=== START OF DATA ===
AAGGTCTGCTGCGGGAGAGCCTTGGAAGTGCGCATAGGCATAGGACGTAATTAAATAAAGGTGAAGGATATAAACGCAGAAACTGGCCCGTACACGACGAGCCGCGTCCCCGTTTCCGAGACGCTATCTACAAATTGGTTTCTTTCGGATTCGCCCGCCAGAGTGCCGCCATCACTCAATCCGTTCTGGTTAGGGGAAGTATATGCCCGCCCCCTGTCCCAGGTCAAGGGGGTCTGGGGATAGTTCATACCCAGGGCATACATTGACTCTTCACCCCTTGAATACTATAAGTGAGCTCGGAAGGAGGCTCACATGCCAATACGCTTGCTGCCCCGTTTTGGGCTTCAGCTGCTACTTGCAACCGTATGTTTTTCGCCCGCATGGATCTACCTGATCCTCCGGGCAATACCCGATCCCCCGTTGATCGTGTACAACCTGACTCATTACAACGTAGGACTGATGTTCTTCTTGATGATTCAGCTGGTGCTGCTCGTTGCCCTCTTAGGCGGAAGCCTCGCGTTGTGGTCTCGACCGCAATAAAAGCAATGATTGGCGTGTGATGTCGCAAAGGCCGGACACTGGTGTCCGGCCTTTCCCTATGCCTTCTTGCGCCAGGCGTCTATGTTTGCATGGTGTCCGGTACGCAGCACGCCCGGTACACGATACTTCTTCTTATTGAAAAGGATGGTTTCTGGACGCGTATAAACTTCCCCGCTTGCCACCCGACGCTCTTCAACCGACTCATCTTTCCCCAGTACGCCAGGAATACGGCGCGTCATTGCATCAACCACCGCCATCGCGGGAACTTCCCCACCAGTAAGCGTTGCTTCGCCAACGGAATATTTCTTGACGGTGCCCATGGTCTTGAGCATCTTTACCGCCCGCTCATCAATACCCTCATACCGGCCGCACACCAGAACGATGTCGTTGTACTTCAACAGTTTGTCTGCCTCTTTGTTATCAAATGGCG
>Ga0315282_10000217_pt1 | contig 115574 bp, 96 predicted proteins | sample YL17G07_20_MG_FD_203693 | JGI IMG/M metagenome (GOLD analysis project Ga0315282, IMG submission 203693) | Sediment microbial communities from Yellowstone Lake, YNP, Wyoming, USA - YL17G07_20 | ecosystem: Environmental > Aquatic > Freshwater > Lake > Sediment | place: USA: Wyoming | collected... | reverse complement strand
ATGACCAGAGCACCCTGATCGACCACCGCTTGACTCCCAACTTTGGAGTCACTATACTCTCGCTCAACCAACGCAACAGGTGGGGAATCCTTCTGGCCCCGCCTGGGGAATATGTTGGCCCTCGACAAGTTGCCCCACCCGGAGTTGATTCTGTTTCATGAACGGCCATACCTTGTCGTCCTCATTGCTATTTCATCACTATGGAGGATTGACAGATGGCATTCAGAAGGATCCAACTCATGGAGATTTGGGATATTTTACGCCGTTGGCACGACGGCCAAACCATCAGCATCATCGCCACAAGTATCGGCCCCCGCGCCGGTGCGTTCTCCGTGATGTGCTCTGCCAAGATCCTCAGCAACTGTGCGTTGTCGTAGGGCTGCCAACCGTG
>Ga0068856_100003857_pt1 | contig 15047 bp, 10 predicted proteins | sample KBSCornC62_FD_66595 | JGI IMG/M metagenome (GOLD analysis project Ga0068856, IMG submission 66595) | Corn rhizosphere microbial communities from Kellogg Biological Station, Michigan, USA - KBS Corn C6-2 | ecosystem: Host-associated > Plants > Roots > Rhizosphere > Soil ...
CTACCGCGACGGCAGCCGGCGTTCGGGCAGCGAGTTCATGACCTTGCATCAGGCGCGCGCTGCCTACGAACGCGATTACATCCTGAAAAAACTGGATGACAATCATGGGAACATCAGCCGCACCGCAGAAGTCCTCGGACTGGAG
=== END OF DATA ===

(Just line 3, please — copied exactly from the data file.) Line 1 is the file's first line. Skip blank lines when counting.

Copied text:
ATGACCAGAGCACCCTGATCGACCACCGCTTGACTCCCAACTTTGGAGTCACTATACTCTCGCTCAACCAACGCAACAGGTGGGGAATCCTTCTGGCCCCGCCTGGGGAATATGTTGGCCCTCGACAAGTTGCCCCACCCGGAGTTGATTCTGTTTCATGAACGGCCATACCTTGTCGTCCTCATTGCTATTTCATCACTATGGAGGATTGACAGATGGCATTCAGAAGGATCCAACTCATGGAGATTTGGGATATTTTACGCCGTTGGCACGACGGCCAAACCATCAGCATCATCGCCACAAGTATCGGCCCCCGCGCCGGTGCGTTCTCCGTGATGTGCTCTGCCAAGATCCTCAGCAACTGTGCGTTGTCGTAGGGCTGCCAACCGTG